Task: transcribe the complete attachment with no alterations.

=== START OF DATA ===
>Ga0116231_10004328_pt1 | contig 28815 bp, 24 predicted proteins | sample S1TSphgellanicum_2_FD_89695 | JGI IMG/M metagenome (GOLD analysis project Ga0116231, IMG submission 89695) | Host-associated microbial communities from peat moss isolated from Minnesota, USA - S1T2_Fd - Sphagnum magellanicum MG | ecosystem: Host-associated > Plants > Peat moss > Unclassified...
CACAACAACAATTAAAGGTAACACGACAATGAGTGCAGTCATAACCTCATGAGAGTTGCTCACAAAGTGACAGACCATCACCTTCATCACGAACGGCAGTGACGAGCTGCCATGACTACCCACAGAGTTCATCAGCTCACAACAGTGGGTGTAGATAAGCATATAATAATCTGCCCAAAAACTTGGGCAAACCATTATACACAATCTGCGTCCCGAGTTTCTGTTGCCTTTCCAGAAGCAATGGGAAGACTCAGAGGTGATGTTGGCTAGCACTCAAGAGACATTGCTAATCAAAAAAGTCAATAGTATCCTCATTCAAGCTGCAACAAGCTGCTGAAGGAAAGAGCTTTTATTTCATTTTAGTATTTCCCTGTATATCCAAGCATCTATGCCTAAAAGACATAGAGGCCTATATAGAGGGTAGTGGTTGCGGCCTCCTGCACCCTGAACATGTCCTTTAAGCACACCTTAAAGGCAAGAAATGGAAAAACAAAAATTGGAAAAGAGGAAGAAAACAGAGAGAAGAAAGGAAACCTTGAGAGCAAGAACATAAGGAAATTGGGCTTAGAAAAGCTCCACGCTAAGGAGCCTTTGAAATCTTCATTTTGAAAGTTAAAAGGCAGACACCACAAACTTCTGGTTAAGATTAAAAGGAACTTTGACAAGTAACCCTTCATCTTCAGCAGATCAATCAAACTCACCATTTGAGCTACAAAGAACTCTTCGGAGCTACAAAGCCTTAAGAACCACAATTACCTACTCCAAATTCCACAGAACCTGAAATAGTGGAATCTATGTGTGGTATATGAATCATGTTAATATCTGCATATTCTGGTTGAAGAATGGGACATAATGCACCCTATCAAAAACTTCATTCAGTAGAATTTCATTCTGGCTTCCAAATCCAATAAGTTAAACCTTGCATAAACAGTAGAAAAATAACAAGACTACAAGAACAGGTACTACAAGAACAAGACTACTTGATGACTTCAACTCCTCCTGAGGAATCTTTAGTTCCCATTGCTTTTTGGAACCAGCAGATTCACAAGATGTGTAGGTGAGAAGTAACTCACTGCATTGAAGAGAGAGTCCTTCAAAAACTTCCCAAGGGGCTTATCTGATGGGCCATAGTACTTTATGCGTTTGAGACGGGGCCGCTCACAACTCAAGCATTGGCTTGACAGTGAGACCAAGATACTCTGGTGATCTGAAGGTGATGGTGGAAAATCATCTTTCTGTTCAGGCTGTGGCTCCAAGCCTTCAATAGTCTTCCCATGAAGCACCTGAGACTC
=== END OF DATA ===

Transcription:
>Ga0116231_10004328_pt1 | contig 28815 bp, 24 predicted proteins | sample S1TSphgellanicum_2_FD_89695 | JGI IMG/M metagenome (GOLD analysis project Ga0116231, IMG submission 89695) | Host-associated microbial communities from peat moss isolated from Minnesota, USA - S1T2_Fd - Sphagnum magellanicum MG | ecosystem: Host-associated > Plants > Peat moss > Unclassified...
CACAACAACAATTAAAGGTAACACGACAATGAGTGCAGTCATAACCTCATGAGAGTTGCTCACAAAGTGACAGACCATCACCTTCATCACGAACGGCAGTGACGAGCTGCCATGACTACCCACAGAGTTCATCAGCTCACAACAGTGGGTGTAGATAAGCATATAATAATCTGCCCAAAAACTTGGGCAAACCATTATACACAATCTGCGTCCCGAGTTTCTGTTGCCTTTCCAGAAGCAATGGGAAGACTCAGAGGTGATGTTGGCTAGCACTCAAGAGACATTGCTAATCAAAAAAGTCAATAGTATCCTCATTCAAGCTGCAACAAGCTGCTGAAGGAAAGAGCTTTTATTTCATTTTAGTATTTCCCTGTATATCCAAGCATCTATGCCTAAAAGACATAGAGGCCTATATAGAGGGTAGTGGTTGCGGCCTCCTGCACCCTGAACATGTCCTTTAAGCACACCTTAAAGGCAAGAAATGGAAAAACAAAAATTGGAAAAGAGGAAGAAAACAGAGAGAAGAAAGGAAACCTTGAGAGCAAGAACATAAGGAAATTGGGCTTAGAAAAGCTCCACGCTAAGGAGCCTTTGAAATCTTCATTTTGAAAGTTAAAAGGCAGACACCACAAACTTCTGGTTAAGATTAAAAGGAACTTTGACAAGTAACCCTTCATCTTCAGCAGATCAATCAAACTCACCATTTGAGCTACAAAGAACTCTTCGGAGCTACAAAGCCTTAAGAACCACAATTACCTACTCCAAATTCCACAGAACCTGAAATAGTGGAATCTATGTGTGGTATATGAATCATGTTAATATCTGCATATTCTGGTTGAAGAATGGGACATAATGCACCCTATCAAAAACTTCATTCAGTAGAATTTCATTCTGGCTTCCAAATCCAATAAGTTAAACCTTGCATAAACAGTAGAAAAATAACAAGACTACAAGAACAGGTACTACAAGAACAAGACTACTTGATGACTTCAACTCCTCCTGAGGAATCTTTAGTTCCCATTGCTTTTTGGAACCAGCAGATTCACAAGATGTGTAGGTGAGAAGTAACTCACTGCATTGAAGAGAGAGTCCTTCAAAAACTTCCCAAGGGGCTTATCTGATGGGCCATAGTACTTTATGCGTTTGAGACGGGGCCGCTCACAACTCAAGCATTGGCTTGACAGTGAGACCAAGATACTCTGGTGATCTGAAGGTGATGGTGGAAAATCATCTTTCTGTTCAGGCTGTGGCTCCAAGCCTTCAATAGTCTTCCCATGAAGCACCTGAGACTC